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Works Thomas Girtin

York: Pavement, Looking towards All Saints

1796 - 1797

Primary Image: TG1655: Thomas Girtin (1775–1802), York: Pavement, Looking towards All Saints, 1796–97, graphite and watercolour on laid paper, 27.3 × 37.5 cm, 10 ¾ × 14 ¾ in. Private Collection.

Photo courtesy of Bridgeman Images (All Rights Reserved)

Thomas Girtin (1775-1802)
  • York: Pavement, Looking towards All Saints
1796 - 1797
Medium and Support
Graphite and watercolour on laid paper
27.3 × 37.5 cm, 10 ¾ × 14 ¾ in
Object Type
Exhibition Watercolour; Studio Watercolour
Subject Terms
City Life and Labour; Gothic Architecture: Parish Church; Street Scene; Yorkshire View

Catalogue Number
Girtin & Loshak Number
383 as 'A Street in York'; '1800'
Description Source(s)
Viewed in 1999


Thos. Agnew & Sons, 1863 (stock no.5531), as 'Street in Oxford'; bought by Thomas Ashton (1818–98), June 1864, £16 16s; then by descent to Katherine Lupton (née Ashton); Christie’s, 14 July 1987, lot 33, £20,900; the Leger Galleries, London

Exhibition History

(?) Royal Academy, London, 1797, no.486, no.489, no.499 or no.726 as ’View of York’; Leger Galleries, 1987, no.10 as ’A Street Scene in York: Numerous Figures by the Church of St Crux, Looking up the Pavement Towards the Market Cross and the Church of All Saints Pavement’; Birmingham, 1993, no.110; Harewood, 1999, no.29


Hill, 1996, p.143; Brown, 2012, p.151

About this Work

York: Pavement, with the Market Cross and All Saints' Church

This view of one of York’s busiest thoroughfares, known as Pavement, was taken from near the bottom of the Shambles looking to the church of All Saints, and it is presumably based on a sketch that Girtin made on his visit to York in 1796. Although the market cross, together with the church of St Croix to the right, has long since been demolished, the street has retained its old line, and All Saints, with its fine early fifteenth-century octagonal tower, continues to dominate the view. Exactly the same scene was also the subject of a pencil drawing by Joseph Mallord William Turner (1775–1851), who visited York a year later (see figure 1). Both artists included the sign for the Black Horse Inn to the left of their drawings, suggesting to the Turner scholar David Hill that they may have stayed there during their respective trips. Moreover, the work has the distinction of being one of no fewer than three of Girtin’s views of York that depict the same subjects recorded by Turner on his 1797 trip, the others being York Minster, from the South West (TG1048) and York Minster, from the Ouse (TG1049). So close are the similarities between the two artists’ sketches, as well as the watercolours that were derived from them, across a range of northern subjects in addition to the York views, that Hill has concluded that Turner must have seen Girtin’s 1796 sketches before his own tour, and, suitably inspired, have sought out the same viewpoints from which to make his sketches (Hill, 1996, pp.4–5). Unlike in the case of Durham Cathedral and Castle (TG1074), however, Turner is not known to have produced a watercolour of this view, and indeed, as far as York subjects are concerned, he left the field open for Girtin to exploit, and the city and its great minster did not feature significantly in his subsequent long career.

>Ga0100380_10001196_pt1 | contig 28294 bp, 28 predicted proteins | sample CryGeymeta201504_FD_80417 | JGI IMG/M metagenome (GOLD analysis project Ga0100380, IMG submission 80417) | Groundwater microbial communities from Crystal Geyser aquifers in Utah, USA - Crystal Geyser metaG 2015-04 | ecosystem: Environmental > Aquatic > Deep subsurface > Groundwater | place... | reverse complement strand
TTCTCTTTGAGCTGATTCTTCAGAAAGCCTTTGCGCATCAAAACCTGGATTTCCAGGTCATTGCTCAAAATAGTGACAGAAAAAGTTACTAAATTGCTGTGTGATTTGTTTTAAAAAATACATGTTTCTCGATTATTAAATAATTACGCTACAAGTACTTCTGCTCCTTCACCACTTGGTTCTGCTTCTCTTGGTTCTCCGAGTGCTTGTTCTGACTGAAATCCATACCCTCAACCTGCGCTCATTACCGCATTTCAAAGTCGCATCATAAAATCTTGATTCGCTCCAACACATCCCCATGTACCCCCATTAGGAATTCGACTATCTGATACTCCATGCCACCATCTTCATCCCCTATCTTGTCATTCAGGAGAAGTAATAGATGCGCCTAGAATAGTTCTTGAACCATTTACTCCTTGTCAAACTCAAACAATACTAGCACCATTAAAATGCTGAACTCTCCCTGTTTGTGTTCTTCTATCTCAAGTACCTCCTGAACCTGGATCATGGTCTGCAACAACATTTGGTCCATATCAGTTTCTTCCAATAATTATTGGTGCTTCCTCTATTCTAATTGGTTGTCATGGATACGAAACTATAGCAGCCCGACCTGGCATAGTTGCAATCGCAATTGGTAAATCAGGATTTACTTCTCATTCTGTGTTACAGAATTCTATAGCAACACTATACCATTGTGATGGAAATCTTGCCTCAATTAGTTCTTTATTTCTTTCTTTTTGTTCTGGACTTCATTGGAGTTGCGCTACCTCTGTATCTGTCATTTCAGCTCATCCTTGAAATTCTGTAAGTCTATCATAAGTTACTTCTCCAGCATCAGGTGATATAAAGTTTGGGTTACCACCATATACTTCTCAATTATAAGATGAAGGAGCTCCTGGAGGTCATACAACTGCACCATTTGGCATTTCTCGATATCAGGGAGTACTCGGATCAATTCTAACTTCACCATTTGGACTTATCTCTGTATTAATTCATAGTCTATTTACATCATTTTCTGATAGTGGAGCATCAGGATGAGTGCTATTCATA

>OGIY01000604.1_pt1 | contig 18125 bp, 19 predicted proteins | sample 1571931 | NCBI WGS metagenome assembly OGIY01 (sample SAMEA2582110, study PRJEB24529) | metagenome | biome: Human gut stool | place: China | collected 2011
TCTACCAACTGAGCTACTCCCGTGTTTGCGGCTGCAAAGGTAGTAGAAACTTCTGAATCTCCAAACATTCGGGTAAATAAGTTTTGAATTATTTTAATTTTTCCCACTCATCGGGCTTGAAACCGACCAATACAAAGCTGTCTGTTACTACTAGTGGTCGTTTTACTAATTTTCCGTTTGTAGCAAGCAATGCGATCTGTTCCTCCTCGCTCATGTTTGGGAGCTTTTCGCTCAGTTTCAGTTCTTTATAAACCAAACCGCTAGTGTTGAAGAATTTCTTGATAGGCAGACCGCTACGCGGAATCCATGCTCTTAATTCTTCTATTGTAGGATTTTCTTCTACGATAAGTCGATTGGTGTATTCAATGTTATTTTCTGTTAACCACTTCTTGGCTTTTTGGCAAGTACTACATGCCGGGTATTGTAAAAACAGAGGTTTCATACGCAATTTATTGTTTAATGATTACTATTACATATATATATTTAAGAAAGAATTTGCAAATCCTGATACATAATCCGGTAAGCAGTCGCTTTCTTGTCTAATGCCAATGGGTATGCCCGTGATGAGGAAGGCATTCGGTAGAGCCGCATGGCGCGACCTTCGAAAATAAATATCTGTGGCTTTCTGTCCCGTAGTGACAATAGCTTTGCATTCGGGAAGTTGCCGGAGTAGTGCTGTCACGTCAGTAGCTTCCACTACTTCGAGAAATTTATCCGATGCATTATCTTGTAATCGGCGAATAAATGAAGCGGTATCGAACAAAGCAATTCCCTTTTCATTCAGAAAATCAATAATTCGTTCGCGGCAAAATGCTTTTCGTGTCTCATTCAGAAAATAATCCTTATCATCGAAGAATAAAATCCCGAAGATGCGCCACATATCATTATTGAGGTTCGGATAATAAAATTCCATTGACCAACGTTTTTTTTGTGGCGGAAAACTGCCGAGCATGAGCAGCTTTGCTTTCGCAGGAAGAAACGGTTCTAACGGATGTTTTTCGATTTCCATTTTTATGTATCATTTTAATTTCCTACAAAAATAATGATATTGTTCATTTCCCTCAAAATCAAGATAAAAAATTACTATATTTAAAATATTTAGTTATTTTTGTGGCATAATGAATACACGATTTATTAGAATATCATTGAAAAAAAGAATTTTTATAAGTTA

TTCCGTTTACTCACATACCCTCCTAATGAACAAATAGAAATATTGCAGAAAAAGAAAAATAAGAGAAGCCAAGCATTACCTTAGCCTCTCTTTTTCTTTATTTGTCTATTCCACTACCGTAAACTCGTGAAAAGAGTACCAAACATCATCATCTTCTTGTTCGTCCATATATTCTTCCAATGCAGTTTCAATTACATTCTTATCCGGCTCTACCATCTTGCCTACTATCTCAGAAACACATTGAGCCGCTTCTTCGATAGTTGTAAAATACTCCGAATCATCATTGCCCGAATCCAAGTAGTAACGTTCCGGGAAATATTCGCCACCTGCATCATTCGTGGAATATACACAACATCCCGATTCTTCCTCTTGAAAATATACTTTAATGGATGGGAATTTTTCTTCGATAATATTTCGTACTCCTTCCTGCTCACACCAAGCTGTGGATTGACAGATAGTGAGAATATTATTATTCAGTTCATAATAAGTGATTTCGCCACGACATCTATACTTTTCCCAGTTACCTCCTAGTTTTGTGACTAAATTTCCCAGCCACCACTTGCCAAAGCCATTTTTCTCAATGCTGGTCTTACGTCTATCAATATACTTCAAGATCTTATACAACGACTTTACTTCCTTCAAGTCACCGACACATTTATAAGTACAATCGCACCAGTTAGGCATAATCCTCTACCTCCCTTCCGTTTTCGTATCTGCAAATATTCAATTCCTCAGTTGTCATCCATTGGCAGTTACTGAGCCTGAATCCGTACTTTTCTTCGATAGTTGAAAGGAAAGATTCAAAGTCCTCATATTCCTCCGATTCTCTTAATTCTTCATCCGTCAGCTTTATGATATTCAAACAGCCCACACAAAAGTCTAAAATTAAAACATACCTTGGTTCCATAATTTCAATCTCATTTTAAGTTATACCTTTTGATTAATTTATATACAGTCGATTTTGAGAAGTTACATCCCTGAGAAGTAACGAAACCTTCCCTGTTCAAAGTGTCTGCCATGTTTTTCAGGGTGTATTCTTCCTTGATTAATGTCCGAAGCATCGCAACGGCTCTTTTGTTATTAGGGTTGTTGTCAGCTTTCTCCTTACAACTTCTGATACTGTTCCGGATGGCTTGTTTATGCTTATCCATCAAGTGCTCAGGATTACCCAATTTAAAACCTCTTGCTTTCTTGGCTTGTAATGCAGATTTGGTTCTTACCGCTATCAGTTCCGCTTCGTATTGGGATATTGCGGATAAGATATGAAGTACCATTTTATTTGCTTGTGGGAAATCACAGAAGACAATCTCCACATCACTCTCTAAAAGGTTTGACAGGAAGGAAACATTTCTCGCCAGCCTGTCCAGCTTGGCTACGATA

Although Thomas Girtin (1874–1960) and David Loshak dated this watercolour to 1800, presumably assuming that the artist sketched the view on a subsequent trip to York, I have no reason not to think that it was made soon after the 1796 northern tour (Girtin and Loshak, 1954, p.186). Like Hill, I suspect that the work was one of the four titled ‘View of York’ that were shown at the Royal Academy in 1797 (Exhibitions: Royal Academy, London, 1797, nos.486, 489, 499 and 726). Thus, although the watercolour is smaller than some of the other candidates, the careful attention paid to a wide range of figures – which are similar to those depicted in another street scene, of Newcastle upon Tyne, that was almost certainly shown in 1798 (TG1460) – suggests that it too is an exhibition piece. As in the later view, Girtin appears to have been keen to show that he could do more than just depict ancient buildings, adding a sharply observed contemporary setting that evinces a genuine interest in street life. It is to be remembered that both views are roughly contemporary with a series of street scenes, including Dartford Hight Street (TG0844), and the earliest of Girtin’s major London views, St Paul’s Cathedral, from St Martin’s-le-Grand (TG1395), all of which follow the same format: a curving street viewed from one side leading to an architectural subject in the distance, whilst a prominent foreground is peopled by figures from all walks of life.

1796 - 1797

York Minster, from the South West


1797 - 1798

York Minster, from the Ouse, with St Mary’s Abbey



Durham Cathedral and Castle, from the River Wear


(?) 1798

St Nicholas’ Church, Newcastle-upon-Tyne


1795 - 1796

Dartford High Street


1796 - 1797

St Paul’s Cathedral, from St Martin’s-le-Grand


by Greg Smith

Place depicted

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